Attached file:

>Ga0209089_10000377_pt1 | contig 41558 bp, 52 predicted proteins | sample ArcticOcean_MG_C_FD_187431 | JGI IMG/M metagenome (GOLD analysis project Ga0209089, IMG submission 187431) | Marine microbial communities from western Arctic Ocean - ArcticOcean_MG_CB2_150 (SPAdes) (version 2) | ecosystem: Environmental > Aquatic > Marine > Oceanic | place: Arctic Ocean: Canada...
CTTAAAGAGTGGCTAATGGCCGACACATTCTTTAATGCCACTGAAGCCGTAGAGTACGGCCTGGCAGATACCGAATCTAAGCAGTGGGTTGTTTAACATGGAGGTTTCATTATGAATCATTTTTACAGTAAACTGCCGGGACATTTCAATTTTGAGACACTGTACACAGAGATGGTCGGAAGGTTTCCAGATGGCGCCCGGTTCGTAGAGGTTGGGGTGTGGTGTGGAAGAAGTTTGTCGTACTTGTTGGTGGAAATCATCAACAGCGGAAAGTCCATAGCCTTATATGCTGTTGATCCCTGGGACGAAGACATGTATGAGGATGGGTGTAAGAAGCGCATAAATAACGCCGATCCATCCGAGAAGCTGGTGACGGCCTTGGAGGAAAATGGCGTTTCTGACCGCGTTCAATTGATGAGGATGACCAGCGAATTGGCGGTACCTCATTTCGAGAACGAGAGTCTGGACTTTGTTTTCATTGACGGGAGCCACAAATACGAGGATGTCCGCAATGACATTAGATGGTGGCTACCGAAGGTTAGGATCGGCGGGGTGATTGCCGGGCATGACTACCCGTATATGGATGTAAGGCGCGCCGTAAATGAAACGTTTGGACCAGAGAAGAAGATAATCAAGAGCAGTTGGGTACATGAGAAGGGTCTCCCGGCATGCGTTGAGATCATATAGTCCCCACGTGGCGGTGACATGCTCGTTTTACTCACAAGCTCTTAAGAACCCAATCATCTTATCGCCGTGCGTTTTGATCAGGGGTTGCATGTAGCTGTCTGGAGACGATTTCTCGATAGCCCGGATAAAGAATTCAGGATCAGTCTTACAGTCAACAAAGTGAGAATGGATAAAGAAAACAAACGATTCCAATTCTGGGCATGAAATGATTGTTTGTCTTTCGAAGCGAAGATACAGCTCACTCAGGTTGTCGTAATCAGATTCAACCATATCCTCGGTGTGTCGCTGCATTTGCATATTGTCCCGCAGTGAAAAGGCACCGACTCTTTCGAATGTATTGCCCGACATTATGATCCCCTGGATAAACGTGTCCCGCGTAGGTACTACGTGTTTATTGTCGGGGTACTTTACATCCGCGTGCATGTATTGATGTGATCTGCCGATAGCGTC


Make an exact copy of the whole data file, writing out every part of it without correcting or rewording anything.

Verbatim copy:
>Ga0209089_10000377_pt1 | contig 41558 bp, 52 predicted proteins | sample ArcticOcean_MG_C_FD_187431 | JGI IMG/M metagenome (GOLD analysis project Ga0209089, IMG submission 187431) | Marine microbial communities from western Arctic Ocean - ArcticOcean_MG_CB2_150 (SPAdes) (version 2) | ecosystem: Environmental > Aquatic > Marine > Oceanic | place: Arctic Ocean: Canada...
CTTAAAGAGTGGCTAATGGCCGACACATTCTTTAATGCCACTGAAGCCGTAGAGTACGGCCTGGCAGATACCGAATCTAAGCAGTGGGTTGTTTAACATGGAGGTTTCATTATGAATCATTTTTACAGTAAACTGCCGGGACATTTCAATTTTGAGACACTGTACACAGAGATGGTCGGAAGGTTTCCAGATGGCGCCCGGTTCGTAGAGGTTGGGGTGTGGTGTGGAAGAAGTTTGTCGTACTTGTTGGTGGAAATCATCAACAGCGGAAAGTCCATAGCCTTATATGCTGTTGATCCCTGGGACGAAGACATGTATGAGGATGGGTGTAAGAAGCGCATAAATAACGCCGATCCATCCGAGAAGCTGGTGACGGCCTTGGAGGAAAATGGCGTTTCTGACCGCGTTCAATTGATGAGGATGACCAGCGAATTGGCGGTACCTCATTTCGAGAACGAGAGTCTGGACTTTGTTTTCATTGACGGGAGCCACAAATACGAGGATGTCCGCAATGACATTAGATGGTGGCTACCGAAGGTTAGGATCGGCGGGGTGATTGCCGGGCATGACTACCCGTATATGGATGTAAGGCGCGCCGTAAATGAAACGTTTGGACCAGAGAAGAAGATAATCAAGAGCAGTTGGGTACATGAGAAGGGTCTCCCGGCATGCGTTGAGATCATATAGTCCCCACGTGGCGGTGACATGCTCGTTTTACTCACAAGCTCTTAAGAACCCAATCATCTTATCGCCGTGCGTTTTGATCAGGGGTTGCATGTAGCTGTCTGGAGACGATTTCTCGATAGCCCGGATAAAGAATTCAGGATCAGTCTTACAGTCAACAAAGTGAGAATGGATAAAGAAAACAAACGATTCCAATTCTGGGCATGAAATGATTGTTTGTCTTTCGAAGCGAAGATACAGCTCACTCAGGTTGTCGTAATCAGATTCAACCATATCCTCGGTGTGTCGCTGCATTTGCATATTGTCCCGCAGTGAAAAGGCACCGACTCTTTCGAATGTATTGCCCGACATTATGATCCCCTGGATAAACGTGTCCCGCGTAGGTACTACGTGTTTATTGTCGGGGTACTTTACATCCGCGTGCATGTATTGATGTGATCTGCCGATAGCGTC